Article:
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Cholesterol | Eating Yogurt Daily Increases “Good” Cholesterol in Women

Eating Yogurt Daily Increases “Good” Cholesterol in Women

Women who eat yogurt every day may experience an increase in the level of “good” cholesterol, according to a clinical trial published in the European Journal of Clinical Nutrition (2002;56:843–9). This beneficial effect can be magnified by supplementing the yogurt with probiotics and a prebiotic compound called oligofructose.

In this study, 29 women ate 300 grams (about 10.6 ounces) of a full-fat (3.5% fat by weight) yogurt product daily for 21 weeks. Blood cholesterol measurements were repeated every seven weeks during the study.

Over the 21-week trial, a small increase in the total cholesterol level was observed that was not statistically significant. A larger, and statistically significant, 38% increase was observed in HDL, or “good” cholesterol levels after eating the yogurt. No change was observed in LDL, or “bad,” cholesterol levels. Despite the small increase in total cholesterol levels, the increase in HDL cholesterol would presumably decrease the risk of developing heart disease, as past research has shown this type of cholesterol to be protective.

Can Probiotic and Prebiotic Agents Influence Cholesterol Levels?

These findings were surprising in light of the fact that this trial was designed to see if yogurt ingestion could decrease total cholesterol levels. In particular, the researchers had theorized that a yogurt product with added probiotic bacteria (Lactobacillus acidophilus and Bifidobacterium longum) and a prebiotic agent (oligofructose) could reduce cholesterol levels as observed in earlier research studies.

To observe the effect of the enriched yogurt, each woman also ate the probiotic- and prebiotic-containing product for a 7-week stretch during the 21-week trial. During the period when the women consumed the supplemented yogurt, there was a further increase in HDL cholesterol beyond that seen from simply eating plain yogurt. Probiotic agents are live bacteria that have the ability to influence the concentration of different bacterial species in the intestines. Prebiotic agents also influence the concentrations of bacteria in the gut by acting as a food source for beneficial organisms. Although the bacteria in our intestines are necessary for normal digestion, it is not clear how influencing the concentrations of these organisms affects cholesterol levels.

Animal and human studies have found many other benefits from yogurt ingestion, including prevention of diarrhea, stimulation of the immune system, and prevention of vaginal yeast infections. It is not known whether supplementing yogurt with probiotics and prebiotics, as the researchers did here, would enhance these other health benefits of yogurt.

“Good” and “Bad” Cholesterol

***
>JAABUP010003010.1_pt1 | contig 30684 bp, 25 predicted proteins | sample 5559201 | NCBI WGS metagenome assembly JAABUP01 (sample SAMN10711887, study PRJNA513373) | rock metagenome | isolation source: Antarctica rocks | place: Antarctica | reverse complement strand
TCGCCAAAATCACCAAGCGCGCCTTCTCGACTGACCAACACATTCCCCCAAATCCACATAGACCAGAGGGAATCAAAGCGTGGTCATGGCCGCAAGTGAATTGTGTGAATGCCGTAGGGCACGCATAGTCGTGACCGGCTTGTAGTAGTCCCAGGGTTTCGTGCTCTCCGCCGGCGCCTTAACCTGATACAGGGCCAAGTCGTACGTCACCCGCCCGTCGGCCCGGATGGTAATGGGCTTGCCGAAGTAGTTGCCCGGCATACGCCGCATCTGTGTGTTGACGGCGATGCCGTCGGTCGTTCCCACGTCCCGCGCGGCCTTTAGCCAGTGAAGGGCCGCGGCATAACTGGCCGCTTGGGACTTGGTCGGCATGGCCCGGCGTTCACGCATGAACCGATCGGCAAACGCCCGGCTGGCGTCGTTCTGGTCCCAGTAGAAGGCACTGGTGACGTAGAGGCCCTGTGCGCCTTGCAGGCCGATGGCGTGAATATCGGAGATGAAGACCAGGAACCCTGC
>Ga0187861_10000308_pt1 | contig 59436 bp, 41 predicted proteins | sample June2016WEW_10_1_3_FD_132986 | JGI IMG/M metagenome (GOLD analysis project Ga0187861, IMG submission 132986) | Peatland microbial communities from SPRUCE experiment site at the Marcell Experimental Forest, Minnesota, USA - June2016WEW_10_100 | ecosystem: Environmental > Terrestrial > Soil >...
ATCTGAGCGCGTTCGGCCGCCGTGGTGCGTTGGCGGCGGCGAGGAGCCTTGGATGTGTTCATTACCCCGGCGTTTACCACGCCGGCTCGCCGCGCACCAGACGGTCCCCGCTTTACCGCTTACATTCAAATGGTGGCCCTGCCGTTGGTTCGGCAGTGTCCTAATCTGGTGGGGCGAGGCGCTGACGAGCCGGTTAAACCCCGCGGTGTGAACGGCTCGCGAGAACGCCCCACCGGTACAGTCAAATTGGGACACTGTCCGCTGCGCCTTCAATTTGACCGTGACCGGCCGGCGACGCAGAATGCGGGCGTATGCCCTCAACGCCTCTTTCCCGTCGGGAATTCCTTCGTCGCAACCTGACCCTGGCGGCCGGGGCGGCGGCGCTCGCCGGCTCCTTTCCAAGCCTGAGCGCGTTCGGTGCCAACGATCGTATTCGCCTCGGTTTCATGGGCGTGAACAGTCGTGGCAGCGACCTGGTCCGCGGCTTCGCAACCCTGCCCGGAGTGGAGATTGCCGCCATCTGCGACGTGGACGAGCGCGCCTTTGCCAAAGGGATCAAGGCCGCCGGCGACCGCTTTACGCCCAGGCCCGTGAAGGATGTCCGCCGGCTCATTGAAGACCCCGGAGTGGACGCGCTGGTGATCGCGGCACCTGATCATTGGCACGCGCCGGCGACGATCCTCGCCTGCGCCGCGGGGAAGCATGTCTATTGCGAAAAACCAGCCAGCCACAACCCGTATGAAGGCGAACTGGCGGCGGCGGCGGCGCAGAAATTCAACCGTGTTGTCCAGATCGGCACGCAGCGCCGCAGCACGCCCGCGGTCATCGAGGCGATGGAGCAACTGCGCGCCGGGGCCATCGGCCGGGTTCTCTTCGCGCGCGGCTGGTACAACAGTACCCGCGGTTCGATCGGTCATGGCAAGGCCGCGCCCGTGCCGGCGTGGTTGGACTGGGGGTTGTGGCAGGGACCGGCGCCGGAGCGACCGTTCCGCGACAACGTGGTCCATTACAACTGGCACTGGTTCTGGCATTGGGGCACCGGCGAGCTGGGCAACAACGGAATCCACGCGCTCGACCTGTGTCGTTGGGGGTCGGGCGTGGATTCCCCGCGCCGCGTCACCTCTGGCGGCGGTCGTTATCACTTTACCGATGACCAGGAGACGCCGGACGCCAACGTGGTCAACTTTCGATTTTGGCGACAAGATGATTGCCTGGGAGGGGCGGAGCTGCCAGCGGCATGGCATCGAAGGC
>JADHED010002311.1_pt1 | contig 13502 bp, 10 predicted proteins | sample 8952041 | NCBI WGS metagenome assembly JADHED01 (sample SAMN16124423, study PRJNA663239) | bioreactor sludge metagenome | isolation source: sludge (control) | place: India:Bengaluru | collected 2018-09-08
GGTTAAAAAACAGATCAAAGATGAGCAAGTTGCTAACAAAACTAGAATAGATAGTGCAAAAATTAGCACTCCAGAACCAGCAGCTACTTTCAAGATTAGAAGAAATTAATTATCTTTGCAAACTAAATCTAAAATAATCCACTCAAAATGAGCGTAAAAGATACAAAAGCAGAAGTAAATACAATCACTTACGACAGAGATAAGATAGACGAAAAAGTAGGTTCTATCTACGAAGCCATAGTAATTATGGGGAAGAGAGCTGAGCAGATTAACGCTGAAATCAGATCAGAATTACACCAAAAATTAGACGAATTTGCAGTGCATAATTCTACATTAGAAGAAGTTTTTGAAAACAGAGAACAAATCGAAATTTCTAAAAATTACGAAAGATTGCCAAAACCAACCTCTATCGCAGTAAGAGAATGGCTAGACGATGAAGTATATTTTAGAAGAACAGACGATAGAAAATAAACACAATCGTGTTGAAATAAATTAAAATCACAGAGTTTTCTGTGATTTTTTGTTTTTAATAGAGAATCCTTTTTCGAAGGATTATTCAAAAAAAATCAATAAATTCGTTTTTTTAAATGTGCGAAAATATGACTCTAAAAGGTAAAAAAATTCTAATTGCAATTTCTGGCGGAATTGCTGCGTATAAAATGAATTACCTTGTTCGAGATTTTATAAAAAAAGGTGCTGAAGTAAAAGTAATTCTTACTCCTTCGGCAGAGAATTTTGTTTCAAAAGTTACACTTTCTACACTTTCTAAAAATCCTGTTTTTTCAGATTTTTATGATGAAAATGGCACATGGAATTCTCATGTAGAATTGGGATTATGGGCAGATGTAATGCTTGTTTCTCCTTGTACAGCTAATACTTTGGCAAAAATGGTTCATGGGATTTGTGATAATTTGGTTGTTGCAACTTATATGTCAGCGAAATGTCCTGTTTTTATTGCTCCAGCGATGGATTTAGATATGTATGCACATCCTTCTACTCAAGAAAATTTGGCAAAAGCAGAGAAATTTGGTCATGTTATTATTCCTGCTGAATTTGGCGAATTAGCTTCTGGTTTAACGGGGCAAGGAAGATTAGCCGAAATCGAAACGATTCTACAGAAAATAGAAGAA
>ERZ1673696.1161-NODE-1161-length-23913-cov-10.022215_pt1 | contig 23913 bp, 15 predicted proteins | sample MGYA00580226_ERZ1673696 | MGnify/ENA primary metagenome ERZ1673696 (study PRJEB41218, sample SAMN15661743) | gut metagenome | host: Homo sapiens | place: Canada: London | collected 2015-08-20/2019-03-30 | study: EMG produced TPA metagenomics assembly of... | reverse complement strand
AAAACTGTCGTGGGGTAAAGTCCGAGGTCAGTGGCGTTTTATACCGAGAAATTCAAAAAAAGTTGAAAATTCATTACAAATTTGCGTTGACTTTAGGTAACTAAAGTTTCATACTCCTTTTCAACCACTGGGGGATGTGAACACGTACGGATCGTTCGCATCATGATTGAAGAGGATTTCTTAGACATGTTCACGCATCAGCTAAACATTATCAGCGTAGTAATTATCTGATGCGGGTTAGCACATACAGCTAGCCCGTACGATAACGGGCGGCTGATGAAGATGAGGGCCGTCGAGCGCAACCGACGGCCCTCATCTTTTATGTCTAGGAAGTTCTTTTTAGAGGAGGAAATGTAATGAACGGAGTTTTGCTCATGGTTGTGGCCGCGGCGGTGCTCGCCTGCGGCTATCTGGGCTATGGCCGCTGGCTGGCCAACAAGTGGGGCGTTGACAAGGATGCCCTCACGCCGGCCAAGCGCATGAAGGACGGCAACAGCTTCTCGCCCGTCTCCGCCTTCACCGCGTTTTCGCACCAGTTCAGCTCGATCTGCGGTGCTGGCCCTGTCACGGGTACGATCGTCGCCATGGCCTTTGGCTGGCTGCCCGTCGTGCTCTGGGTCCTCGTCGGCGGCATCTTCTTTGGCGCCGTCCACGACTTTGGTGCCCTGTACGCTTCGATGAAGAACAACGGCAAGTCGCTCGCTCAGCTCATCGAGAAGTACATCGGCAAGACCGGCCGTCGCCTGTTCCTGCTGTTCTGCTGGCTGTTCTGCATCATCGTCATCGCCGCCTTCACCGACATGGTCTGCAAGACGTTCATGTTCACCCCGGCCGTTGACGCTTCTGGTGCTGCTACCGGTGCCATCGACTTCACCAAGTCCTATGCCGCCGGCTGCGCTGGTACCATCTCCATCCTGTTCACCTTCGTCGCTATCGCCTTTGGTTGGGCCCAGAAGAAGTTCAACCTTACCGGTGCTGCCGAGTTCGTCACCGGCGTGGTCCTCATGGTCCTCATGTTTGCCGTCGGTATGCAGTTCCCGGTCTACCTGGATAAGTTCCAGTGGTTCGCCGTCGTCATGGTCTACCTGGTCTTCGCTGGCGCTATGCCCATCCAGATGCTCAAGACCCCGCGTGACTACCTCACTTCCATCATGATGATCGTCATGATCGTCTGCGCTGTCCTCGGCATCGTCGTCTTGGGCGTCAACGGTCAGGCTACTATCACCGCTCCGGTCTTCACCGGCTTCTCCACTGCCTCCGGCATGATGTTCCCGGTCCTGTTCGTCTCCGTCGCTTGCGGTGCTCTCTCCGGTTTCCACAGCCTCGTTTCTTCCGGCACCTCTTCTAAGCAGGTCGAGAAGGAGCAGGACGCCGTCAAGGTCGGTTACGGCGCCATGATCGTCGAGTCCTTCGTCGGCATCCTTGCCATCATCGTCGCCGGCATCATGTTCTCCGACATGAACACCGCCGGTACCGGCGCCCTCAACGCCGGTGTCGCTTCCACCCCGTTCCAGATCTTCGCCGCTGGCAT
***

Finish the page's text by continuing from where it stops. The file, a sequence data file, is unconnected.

All cholesterol is not created equal. Increased levels of LDL cholesterol, often referred to as “bad” cholesterol, are directly linked to increased risk of heart disease. HDL cholesterol, on the other hand, is considered protective against heart disease. Some research indicates that the ratio of HDL cholesterol to total cholesterol is more important than the total cholesterol level for the prediction of heart disease risk.

There are several ways that HDL cholesterol levels can be increased. Exercise, weight loss, and moderate drinking (one or two drinks per day, for example), and supplementing with magnesium, vitamin C, or lecithin, may all increase HDL levels. The most common class of medications (statin drugs) used to lower total cholesterol, on the other hand, does not increase HDL cholesterol levels.

Based on the results of this new study, women with low concentrations of HDL cholesterol should consider adding yogurt to their diet on a regular basis. If available, yogurt supplemented with probiotic and prebiotic constituents may provide further benefit. More research is needed to determine whether the same effects could be expected in men.

Matt Brignall, ND is a graduate of the University of Michigan and Bastyr University. He works at the Seattle Cancer Treatment and Wellness Center, where he specializes in complementary medicine approaches to cancer. He has been published in several journals, including Alternative Medicine Review, Coping With Cancer, and the Journal of the National Cancer Institute. Dr. Brignall also teaches clinical nutrition at Bastyr University in Kenmore, WA. He is a regular contributor to Healthnotes, Healthnotes Newswire, and the Healthnotes Quick!Reference series.

Copyright © 2002 Healthnotes, Inc. All rights reserved. Republication or redistribution of the Healthnotes® content is expressly prohibited without the prior written consent of Healthnotes, Inc. Healthnotes Newswire is for educational or informational purposes only, and is not intended to diagnose or provide treatment for any condition. If you have any concerns about your own health, you should always consult with a healthcare professional. Healthnotes, Inc. shall not be liable for any errors or delays in the content, or for any actions taken in reliance thereon. Healthnotes and the Healthnotes logo are registered trademarks of Healthnotes, Inc.

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The health information contained in this site is not intended as medical advice and should not be considered a substitute for appropriate medical care. Any products mentioned in studies cited in Healthnotes articles are not necessarily endorsed by Bastyr. As with any product, consult with a natural health practitioner to discuss what may be best for you.

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